Movie Review: “Unforgettable” (R)
“Unforgettable” is a meager attempt at “trash cinema” but it isn’t even tawdry or titillating enough to fall into the “so bad it’s entertaining” category. In fact, “Unforgettable” is so dull and so uninspired that it makes “50 Shades of Grey” look positively sexy by comparison.
Julia Banks (Rosario Dawson) has it all: wonderful friends, a great job, the perfect fiance (Geoff Stults), etc. Unfortunately, Julia has a bit of a tragic past that catches up with her once her fiance’s meddling, manipulating, downright sociopathic ex-wife, Tessa (Katherine Heigl), starts messing with her life.
The ’80s saw an influx of films of this nature. Movies like “Fatal Attraction,” “The Hand That Rocks the Cradle,” and “Single White Female” immediately spring to mind. Thing is, those movies offered up strong performances and real tension. And they didn’t treat their subject matter like an extra schlocky Lifetime movie of the week.
It’s all a shame, really, because I adore Rosario Dawson, and watching her subject herself to material so beneath her is disheartening. She’s beautiful and talented and has a strong screen presence, but her Julia barely has a character arc to speak of. She’s a victim from the get-go and pretty much remains a victim throughout the picture. What’s more, there is no real chemistry between Dawson and Stults to speak of.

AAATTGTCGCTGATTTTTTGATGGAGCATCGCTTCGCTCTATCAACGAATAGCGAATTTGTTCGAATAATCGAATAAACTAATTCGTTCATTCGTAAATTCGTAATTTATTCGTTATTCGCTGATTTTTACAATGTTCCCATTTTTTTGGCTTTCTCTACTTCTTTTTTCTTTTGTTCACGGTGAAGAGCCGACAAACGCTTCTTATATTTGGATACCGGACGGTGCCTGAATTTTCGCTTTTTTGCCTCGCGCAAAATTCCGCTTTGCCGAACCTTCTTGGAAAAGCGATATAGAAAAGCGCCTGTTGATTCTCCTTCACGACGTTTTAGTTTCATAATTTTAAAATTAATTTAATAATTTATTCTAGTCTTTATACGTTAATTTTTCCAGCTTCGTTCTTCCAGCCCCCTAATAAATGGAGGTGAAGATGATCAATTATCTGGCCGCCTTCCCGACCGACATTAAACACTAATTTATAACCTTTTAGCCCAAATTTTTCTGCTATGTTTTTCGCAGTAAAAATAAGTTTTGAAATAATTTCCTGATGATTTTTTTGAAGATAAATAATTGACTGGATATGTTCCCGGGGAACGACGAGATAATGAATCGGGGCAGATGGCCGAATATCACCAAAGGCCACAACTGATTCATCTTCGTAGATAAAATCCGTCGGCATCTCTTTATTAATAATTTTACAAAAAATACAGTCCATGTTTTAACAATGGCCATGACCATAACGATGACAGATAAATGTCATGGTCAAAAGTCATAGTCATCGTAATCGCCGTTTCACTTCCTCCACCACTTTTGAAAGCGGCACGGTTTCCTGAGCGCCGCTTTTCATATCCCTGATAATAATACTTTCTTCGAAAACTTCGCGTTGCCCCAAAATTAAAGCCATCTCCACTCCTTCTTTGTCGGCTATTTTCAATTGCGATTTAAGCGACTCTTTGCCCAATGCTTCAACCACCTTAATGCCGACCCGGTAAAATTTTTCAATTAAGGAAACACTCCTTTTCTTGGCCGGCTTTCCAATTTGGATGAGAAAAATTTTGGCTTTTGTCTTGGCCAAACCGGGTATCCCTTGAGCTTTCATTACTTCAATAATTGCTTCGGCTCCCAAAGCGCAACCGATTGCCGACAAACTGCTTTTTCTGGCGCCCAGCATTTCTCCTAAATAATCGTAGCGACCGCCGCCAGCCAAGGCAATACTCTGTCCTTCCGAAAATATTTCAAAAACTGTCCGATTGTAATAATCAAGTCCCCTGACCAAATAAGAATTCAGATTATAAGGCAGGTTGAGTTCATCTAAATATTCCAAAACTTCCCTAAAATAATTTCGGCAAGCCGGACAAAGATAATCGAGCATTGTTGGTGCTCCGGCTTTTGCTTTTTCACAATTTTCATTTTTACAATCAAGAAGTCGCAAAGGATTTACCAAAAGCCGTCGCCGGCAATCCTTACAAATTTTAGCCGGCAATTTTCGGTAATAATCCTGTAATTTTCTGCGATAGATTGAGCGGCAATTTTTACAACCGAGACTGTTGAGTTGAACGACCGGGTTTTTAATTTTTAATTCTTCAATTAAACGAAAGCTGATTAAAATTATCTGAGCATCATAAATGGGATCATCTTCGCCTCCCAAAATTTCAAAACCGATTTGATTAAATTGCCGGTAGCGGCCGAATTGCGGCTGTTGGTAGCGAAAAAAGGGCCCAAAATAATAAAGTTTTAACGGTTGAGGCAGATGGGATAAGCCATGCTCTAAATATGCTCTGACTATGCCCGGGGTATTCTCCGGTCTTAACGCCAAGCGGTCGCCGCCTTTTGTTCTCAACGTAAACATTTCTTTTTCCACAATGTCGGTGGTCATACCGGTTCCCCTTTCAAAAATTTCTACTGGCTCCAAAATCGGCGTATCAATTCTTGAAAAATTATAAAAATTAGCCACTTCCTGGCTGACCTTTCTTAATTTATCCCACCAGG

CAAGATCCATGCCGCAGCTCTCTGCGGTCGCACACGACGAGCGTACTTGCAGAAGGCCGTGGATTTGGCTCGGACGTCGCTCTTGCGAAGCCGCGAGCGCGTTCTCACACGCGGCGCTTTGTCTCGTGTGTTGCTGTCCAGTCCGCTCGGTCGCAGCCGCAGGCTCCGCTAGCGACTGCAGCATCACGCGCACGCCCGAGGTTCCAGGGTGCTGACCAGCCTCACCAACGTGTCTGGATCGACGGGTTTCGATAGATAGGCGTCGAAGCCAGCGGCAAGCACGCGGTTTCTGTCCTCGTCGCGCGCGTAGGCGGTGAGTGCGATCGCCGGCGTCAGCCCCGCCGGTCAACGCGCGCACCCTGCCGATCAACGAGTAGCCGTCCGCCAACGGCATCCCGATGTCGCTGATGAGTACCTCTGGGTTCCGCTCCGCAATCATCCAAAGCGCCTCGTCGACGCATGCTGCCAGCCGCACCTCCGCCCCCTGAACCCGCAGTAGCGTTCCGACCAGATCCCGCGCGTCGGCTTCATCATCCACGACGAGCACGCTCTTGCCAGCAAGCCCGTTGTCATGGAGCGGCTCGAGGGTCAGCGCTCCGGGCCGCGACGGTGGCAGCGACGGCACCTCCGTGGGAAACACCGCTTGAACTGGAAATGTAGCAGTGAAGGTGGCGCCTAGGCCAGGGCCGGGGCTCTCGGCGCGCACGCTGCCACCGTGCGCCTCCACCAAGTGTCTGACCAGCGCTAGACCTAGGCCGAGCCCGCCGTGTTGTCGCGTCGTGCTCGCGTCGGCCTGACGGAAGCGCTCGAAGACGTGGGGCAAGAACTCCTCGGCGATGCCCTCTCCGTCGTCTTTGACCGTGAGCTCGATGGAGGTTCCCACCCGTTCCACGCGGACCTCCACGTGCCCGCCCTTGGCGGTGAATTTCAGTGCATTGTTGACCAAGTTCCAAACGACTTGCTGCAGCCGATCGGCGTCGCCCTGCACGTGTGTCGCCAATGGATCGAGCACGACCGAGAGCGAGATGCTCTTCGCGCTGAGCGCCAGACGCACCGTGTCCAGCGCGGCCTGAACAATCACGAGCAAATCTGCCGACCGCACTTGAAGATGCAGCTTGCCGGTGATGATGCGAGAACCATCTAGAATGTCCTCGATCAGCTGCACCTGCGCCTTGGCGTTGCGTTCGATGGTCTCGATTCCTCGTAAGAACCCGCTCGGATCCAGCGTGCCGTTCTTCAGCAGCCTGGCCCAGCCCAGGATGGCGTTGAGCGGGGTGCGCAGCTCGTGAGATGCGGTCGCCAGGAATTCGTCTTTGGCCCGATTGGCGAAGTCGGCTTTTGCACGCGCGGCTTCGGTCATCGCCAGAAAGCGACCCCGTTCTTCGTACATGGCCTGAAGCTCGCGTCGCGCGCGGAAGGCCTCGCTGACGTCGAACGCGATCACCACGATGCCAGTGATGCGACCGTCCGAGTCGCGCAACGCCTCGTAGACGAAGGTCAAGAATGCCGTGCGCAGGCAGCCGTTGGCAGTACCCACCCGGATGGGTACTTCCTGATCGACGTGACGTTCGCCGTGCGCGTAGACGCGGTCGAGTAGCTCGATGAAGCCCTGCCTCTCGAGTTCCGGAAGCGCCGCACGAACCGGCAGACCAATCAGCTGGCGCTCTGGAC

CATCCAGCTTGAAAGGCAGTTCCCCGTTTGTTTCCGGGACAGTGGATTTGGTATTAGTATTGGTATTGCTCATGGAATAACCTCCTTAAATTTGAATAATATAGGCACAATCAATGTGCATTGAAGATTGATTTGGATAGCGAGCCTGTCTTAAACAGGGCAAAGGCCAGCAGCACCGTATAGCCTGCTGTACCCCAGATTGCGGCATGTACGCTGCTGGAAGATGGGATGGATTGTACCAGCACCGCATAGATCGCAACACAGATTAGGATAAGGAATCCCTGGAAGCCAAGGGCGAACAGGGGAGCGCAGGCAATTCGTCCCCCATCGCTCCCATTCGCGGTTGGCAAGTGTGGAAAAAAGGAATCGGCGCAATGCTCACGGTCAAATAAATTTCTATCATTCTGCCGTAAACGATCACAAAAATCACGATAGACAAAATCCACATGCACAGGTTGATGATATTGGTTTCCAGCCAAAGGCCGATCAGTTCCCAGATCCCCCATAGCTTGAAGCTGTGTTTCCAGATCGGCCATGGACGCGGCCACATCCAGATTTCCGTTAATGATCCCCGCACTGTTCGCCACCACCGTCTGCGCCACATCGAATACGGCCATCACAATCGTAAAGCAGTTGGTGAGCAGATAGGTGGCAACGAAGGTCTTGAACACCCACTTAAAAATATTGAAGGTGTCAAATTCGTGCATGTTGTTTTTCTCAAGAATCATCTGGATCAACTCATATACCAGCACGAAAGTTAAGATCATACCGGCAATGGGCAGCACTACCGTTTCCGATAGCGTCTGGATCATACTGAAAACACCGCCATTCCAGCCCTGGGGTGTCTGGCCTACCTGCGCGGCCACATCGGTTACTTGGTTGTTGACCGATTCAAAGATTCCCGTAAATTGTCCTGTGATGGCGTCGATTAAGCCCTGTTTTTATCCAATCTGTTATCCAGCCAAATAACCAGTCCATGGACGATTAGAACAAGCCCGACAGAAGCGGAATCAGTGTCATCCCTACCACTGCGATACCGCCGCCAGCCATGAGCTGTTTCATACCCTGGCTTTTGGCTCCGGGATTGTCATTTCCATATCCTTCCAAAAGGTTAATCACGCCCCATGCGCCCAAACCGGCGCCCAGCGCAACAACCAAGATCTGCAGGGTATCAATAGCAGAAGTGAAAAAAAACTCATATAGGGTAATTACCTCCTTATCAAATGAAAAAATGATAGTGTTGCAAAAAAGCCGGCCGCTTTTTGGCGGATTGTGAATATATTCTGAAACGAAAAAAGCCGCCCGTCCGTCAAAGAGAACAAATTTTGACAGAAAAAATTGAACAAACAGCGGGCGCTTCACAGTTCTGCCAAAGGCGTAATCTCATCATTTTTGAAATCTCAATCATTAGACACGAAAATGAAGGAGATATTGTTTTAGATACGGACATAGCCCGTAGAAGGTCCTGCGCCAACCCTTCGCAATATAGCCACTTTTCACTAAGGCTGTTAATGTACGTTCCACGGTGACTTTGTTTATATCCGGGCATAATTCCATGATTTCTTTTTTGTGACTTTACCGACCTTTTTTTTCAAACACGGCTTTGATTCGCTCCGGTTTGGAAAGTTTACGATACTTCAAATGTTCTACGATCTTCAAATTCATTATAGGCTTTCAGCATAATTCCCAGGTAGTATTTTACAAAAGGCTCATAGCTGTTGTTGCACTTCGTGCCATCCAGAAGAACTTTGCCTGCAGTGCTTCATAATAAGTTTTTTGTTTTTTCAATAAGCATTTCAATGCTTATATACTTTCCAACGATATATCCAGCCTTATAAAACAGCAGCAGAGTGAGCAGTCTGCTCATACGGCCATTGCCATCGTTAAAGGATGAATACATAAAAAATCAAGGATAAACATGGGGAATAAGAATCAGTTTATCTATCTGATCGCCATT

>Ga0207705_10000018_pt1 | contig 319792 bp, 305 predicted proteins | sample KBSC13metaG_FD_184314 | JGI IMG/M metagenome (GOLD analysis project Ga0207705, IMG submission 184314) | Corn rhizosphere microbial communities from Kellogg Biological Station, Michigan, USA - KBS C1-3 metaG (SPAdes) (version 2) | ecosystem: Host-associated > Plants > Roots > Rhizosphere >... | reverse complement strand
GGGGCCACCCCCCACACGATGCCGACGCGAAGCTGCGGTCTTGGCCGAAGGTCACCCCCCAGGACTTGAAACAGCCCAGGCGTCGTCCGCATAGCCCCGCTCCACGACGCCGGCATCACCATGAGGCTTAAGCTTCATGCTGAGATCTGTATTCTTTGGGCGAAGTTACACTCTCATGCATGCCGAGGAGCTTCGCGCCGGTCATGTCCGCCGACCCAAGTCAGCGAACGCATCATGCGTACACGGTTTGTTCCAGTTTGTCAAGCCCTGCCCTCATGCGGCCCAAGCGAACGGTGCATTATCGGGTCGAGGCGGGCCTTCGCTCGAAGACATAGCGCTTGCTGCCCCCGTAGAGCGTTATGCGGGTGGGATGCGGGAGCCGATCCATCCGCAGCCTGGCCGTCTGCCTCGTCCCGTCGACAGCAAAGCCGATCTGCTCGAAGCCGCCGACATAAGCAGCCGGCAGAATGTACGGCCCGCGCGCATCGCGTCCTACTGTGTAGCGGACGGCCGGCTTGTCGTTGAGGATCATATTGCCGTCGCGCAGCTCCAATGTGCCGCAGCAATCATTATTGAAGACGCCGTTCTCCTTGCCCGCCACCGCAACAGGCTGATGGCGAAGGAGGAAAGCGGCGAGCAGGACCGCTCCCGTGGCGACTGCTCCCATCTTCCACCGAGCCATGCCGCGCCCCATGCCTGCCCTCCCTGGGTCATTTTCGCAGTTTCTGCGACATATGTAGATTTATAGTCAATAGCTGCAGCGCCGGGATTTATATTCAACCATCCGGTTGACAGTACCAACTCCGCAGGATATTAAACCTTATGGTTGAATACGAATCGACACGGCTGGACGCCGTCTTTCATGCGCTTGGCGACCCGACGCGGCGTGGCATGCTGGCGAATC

Admittedly, I feel bad for Heigl too, only because her casting feels strangely misguided. She certainly brings the crazy, but there’s nothing new or entertaining about this particular brand of crazy. Furthermore, this almost feels like a bizarre bit of stunt casting. It’s as if Heigl’s agent suggested that taking this role would be a clever career move because the unstable, diva-esque, Barbie-like character she plays in “Unforgettable” would serve as a hyper-real extension of the diva-esque individual some perceived Heigl to be in real life a few years back. Talk about exploitative.
It’s worth noting that the iconic and forever lovely Cheryl Ladd pops up in a small role as Tessa’s overbearing mother, and she has a few fun moments including a hilarious bit towards the end of the movie. Without giving too much away, an angel she is not.
“Unforgettable” is the directorial debut of “Crazy, Stupid, Love” producer Denise Di Novi, which is fitting because “Crazy, Stupid, Love” would serve as an appropriate alternative title for this silly movie. Di Novi is an incredibly smart and talented storyteller, and the proof is in the pudding. She’s had a long, fruitful career as a producer (having had a hand in many of Tim Burton’s strongest efforts), but if that success is going to translate into a potential directing career, she’d be wise to settle on better material.
As a look at abuse and the trials and tribulations that come with relationships, “Unforgettable” can’t hold a candle to recent efforts like “Gone Girl,” the underappreciated “The Gift,” or even “The Girl on the Train” for that matter.
There’s no real tension here, and everything feels silly and beyond labored. But as dumb and over-the-top as the proceedings tend to get in this film, the final confrontation is weirdly restrained and anticlimactic. Honestly, they should have gone bigger and goofier with the ending. At least the movie rebounds a bit with a campy final frame that suggests a spinoff that, hopefully, we’ll never be subjected to. In the end, “Unforgettable” is anything but.